Spacecraft are subject to a range of thermal, pressure and acceleration variations, and the materials they are built from, primarily titanium, vanadium and sophisticated composites, must withstand these extremes without structural failure. In addition to being strong, spaceship materials must also be light, as the cost of lifting payloads into space is one of the major limiting factors on missions.
Titanium is, in many ways, an ideal material for spacecraft construction. It is strong, lightweight and tolerant of extreme variations in temperature and pressure. There are limits to what titanium can tolerate, however, and NASA has always been willing to use far more exotic materials in constructing its probes and crewed spacecraft.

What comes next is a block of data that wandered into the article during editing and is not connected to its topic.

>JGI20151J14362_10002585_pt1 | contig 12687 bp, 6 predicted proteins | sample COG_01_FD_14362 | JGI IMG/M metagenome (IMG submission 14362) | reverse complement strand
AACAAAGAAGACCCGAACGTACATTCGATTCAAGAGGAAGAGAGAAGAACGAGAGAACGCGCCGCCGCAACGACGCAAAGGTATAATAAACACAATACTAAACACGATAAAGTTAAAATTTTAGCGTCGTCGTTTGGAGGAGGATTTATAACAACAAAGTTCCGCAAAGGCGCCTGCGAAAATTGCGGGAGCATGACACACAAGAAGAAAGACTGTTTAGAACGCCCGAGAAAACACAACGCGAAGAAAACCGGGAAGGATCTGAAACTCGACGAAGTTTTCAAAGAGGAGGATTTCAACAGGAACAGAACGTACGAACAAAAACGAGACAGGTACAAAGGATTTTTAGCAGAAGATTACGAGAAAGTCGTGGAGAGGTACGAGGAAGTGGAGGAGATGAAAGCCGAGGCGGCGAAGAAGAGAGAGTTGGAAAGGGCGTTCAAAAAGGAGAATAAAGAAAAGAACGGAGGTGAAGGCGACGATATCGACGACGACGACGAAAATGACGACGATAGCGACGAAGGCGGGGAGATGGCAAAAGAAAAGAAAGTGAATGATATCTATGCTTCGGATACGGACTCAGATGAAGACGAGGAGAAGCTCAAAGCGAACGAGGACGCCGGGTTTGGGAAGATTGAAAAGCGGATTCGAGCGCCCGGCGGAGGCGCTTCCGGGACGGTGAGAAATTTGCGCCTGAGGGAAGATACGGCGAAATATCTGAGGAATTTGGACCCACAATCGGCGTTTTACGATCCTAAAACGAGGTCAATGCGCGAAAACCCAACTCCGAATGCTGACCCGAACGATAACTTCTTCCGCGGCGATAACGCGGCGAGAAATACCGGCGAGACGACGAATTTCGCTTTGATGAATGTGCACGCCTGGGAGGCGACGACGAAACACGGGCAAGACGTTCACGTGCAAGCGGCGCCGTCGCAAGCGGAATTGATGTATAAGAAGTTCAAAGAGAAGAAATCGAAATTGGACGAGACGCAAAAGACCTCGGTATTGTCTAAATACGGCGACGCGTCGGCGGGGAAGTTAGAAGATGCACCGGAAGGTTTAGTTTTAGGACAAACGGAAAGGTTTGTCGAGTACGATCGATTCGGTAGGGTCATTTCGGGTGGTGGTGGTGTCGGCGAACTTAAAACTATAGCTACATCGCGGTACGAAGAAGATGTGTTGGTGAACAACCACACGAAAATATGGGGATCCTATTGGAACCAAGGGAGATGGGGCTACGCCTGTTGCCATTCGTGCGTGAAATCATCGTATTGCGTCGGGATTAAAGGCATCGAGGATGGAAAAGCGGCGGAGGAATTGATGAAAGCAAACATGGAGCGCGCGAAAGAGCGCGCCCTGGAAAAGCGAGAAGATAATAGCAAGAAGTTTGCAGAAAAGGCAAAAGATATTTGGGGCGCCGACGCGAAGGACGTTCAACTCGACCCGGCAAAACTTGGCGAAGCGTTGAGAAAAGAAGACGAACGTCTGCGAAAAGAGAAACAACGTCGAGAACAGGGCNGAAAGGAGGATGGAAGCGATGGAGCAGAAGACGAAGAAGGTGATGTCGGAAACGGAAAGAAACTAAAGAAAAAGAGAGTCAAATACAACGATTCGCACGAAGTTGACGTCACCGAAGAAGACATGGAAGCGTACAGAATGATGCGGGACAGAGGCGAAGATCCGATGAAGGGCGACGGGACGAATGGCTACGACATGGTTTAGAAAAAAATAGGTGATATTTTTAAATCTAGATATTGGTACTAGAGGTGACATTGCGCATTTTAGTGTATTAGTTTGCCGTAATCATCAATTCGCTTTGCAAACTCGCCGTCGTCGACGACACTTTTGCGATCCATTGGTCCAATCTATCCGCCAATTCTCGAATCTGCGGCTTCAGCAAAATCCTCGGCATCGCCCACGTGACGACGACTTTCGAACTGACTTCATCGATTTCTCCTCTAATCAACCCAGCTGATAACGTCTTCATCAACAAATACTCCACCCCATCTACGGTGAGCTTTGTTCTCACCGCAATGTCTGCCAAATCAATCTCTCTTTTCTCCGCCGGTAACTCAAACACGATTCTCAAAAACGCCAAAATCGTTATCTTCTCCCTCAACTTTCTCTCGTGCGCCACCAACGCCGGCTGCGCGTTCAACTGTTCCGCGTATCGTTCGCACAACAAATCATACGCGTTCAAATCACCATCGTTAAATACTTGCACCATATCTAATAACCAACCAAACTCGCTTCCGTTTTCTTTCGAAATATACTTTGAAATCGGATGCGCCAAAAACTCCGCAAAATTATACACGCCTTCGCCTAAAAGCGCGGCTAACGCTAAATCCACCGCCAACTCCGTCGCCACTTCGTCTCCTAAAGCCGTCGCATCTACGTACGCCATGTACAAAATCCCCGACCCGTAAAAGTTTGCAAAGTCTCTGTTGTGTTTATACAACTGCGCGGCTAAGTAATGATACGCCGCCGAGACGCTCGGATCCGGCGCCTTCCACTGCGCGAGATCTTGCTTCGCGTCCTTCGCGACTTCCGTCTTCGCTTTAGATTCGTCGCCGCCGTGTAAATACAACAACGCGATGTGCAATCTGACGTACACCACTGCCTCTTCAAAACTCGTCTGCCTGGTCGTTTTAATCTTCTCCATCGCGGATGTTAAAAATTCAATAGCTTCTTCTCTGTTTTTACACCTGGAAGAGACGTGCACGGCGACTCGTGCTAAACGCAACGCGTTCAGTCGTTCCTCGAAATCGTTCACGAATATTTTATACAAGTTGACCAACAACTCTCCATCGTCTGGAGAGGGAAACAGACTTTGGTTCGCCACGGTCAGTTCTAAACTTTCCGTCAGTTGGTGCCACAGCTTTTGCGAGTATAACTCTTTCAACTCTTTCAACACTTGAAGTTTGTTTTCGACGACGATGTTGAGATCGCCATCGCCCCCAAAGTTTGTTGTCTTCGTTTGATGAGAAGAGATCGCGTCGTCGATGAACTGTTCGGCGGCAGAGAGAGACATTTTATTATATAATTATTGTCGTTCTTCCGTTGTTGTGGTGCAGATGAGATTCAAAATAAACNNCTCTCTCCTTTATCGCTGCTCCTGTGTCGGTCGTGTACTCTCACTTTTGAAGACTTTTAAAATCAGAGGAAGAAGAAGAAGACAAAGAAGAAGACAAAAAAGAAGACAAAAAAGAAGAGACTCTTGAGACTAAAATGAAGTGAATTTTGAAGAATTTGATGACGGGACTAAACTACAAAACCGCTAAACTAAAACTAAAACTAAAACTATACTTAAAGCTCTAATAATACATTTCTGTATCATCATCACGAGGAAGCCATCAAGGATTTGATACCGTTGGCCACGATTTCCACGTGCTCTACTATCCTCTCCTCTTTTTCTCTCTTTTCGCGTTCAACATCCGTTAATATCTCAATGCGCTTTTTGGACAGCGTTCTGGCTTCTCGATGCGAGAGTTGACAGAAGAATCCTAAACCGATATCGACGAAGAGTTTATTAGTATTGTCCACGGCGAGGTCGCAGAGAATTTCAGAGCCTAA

Composite materials are popular choices for structural supports and fuselage panels. Composites, such as carbon fiber and Kevlar sheeting, can be synthesized to meet demanding standards and be tailored to the exact specifications of the component being built.
Aluminum is also a common component of secondary spacecraft systems. Like titanium, aluminum is light and strong, though not to the same extent. The external fuel tank used by the space shuttle is made mostly of aluminum, though it is not required to travel all the way into space with the shuttle.